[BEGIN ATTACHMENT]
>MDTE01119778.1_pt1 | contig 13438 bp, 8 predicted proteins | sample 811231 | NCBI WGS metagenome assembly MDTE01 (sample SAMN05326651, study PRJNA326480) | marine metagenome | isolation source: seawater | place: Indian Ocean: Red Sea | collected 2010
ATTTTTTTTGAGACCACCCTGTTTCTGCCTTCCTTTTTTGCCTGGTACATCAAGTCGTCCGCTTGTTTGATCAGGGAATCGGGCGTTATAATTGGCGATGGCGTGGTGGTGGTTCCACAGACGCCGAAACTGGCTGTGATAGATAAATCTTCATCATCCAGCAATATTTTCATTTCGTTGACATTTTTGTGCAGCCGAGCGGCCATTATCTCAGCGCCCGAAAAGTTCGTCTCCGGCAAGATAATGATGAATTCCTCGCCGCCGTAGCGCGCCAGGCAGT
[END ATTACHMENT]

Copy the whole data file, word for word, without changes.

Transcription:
>MDTE01119778.1_pt1 | contig 13438 bp, 8 predicted proteins | sample 811231 | NCBI WGS metagenome assembly MDTE01 (sample SAMN05326651, study PRJNA326480) | marine metagenome | isolation source: seawater | place: Indian Ocean: Red Sea | collected 2010
ATTTTTTTTGAGACCACCCTGTTTCTGCCTTCCTTTTTTGCCTGGTACATCAAGTCGTCCGCTTGTTTGATCAGGGAATCGGGCGTTATAATTGGCGATGGCGTGGTGGTGGTTCCACAGACGCCGAAACTGGCTGTGATAGATAAATCTTCATCATCCAGCAATATTTTCATTTCGTTGACATTTTTGTGCAGCCGAGCGGCCATTATCTCAGCGCCCGAAAAGTTCGTCTCCGGCAAGATAATGATGAATTCCTCGCCGCCGTAGCGCGCCAGGCAGT